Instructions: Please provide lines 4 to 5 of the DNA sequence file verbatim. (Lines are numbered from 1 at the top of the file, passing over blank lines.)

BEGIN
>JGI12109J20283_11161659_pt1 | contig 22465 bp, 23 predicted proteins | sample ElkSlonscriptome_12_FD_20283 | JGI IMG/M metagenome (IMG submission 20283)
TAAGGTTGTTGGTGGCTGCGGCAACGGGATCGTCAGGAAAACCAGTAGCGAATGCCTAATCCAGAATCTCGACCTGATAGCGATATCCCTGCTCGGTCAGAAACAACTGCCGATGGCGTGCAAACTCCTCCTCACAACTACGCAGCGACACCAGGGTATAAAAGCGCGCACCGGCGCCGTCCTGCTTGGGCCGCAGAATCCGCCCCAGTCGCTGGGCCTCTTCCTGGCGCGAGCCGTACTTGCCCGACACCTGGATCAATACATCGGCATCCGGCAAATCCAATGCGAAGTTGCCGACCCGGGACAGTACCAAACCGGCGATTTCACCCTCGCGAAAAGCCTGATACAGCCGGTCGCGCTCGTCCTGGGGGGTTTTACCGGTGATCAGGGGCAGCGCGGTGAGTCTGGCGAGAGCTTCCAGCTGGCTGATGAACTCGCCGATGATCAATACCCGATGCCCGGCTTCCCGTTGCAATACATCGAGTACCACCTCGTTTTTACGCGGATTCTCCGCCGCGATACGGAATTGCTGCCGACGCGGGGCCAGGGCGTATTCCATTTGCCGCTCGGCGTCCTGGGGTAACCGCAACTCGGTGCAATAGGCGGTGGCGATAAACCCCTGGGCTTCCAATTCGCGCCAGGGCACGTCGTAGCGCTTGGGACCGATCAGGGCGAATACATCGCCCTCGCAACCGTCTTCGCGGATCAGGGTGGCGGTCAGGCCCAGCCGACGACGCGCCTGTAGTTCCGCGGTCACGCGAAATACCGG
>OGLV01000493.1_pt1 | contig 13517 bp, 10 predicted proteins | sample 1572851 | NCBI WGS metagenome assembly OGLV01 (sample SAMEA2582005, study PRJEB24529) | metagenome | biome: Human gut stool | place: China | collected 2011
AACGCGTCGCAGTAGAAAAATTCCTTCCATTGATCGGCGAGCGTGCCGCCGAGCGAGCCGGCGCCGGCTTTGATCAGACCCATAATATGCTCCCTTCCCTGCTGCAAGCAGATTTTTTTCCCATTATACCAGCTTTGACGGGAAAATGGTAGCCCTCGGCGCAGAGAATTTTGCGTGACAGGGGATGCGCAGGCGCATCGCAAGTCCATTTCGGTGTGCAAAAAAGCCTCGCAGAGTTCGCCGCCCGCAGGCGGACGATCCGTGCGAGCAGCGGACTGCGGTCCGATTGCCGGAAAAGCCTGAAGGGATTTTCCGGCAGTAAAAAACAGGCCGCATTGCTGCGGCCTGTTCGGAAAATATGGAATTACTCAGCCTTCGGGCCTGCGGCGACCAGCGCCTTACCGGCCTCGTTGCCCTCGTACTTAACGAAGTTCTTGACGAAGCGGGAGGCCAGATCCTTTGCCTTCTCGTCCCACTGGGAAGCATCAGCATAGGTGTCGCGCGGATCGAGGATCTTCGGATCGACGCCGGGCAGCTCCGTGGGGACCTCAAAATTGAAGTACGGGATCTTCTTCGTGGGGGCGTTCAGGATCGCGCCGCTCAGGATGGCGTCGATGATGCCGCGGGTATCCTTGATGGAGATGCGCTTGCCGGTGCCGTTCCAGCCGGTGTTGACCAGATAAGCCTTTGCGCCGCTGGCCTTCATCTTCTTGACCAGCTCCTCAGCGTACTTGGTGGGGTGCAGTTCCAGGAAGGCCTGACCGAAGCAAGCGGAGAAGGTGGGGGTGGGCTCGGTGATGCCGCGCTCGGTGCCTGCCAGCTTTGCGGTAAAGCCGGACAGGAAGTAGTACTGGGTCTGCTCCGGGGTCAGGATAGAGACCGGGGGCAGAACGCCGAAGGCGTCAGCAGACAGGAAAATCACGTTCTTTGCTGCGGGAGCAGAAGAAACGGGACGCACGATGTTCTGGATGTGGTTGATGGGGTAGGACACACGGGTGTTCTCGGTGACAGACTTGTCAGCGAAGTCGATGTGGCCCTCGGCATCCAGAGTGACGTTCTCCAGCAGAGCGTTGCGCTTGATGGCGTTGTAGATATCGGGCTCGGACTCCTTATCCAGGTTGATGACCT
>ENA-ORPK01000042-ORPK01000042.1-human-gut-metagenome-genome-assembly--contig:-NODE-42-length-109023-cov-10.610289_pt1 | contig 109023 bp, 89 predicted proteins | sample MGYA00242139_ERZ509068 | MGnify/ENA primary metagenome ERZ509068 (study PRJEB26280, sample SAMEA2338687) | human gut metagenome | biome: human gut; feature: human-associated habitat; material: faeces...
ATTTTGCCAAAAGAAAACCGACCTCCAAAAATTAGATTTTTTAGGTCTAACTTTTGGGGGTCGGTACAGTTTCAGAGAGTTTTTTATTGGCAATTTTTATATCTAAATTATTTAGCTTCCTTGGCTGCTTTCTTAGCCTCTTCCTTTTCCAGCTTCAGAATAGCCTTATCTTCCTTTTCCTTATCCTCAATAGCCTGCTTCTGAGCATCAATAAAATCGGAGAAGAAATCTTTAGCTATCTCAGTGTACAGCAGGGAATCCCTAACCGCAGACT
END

AACGCGTCGCAGTAGAAAAATTCCTTCCATTGATCGGCGAGCGTGCCGCCGAGCGAGCCGGCGCCGGCTTTGATCAGACCCATAATATGCTCCCTTCCCTGCTGCAAGCAGATTTTTTTCCCATTATACCAGCTTTGACGGGAAAATGGTAGCCCTCGGCGCAGAGAATTTTGCGTGACAGGGGATGCGCAGGCGCATCGCAAGTCCATTTCGGTGTGCAAAAAAGCCTCGCAGAGTTCGCCGCCCGCAGGCGGACGATCCGTGCGAGCAGCGGACTGCGGTCCGATTGCCGGAAAAGCCTGAAGGGATTTTCCGGCAGTAAAAAACAGGCCGCATTGCTGCGGCCTGTTCGGAAAATATGGAATTACTCAGCCTTCGGGCCTGCGGCGACCAGCGCCTTACCGGCCTCGTTGCCCTCGTACTTAACGAAGTTCTTGACGAAGCGGGAGGCCAGATCCTTTGCCTTCTCGTCCCACTGGGAAGCATCAGCATAGGTGTCGCGCGGATCGAGGATCTTCGGATCGACGCCGGGCAGCTCCGTGGGGACCTCAAAATTGAAGTACGGGATCTTCTTCGTGGGGGCGTTCAGGATCGCGCCGCTCAGGATGGCGTCGATGATGCCGCGGGTATCCTTGATGGAGATGCGCTTGCCGGTGCCGTTCCAGCCGGTGTTGACCAGATAAGCCTTTGCGCCGCTGGCCTTCATCTTCTTGACCAGCTCCTCAGCGTACTTGGTGGGGTGCAGTTCCAGGAAGGCCTGACCGAAGCAAGCGGAGAAGGTGGGGGTGGGCTCGGTGATGCCGCGCTCGGTGCCTGCCAGCTTTGCGGTAAAGCCGGACAGGAAGTAGTACTGGGTCTGCTCCGGGGTCAGGATAGAGACCGGGGGCAGAACGCCGAAGGCGTCAGCAGACAGGAAAATCACGTTCTTTGCTGCGGGAGCAGAAGAAACGGGACGCACGATGTTCTGGATGTGGTTGATGGGGTAGGACACACGGGTGTTCTCGGTGACAGACTTGTCAGCGAAGTCGATGTGGCCCTCGGCATCCAGAGTGACGTTCTCCAGCAGAGCGTTGCGCTTGATGGCGTTGTAGATATCGGGCTCGGACTCCTTATCCAGGTTGATGACCT
>ENA-ORPK01000042-ORPK01000042.1-human-gut-metagenome-genome-assembly--contig:-NODE-42-length-109023-cov-10.610289_pt1 | contig 109023 bp, 89 predicted proteins | sample MGYA00242139_ERZ509068 | MGnify/ENA primary metagenome ERZ509068 (study PRJEB26280, sample SAMEA2338687) | human gut metagenome | biome: human gut; feature: human-associated habitat; material: faeces...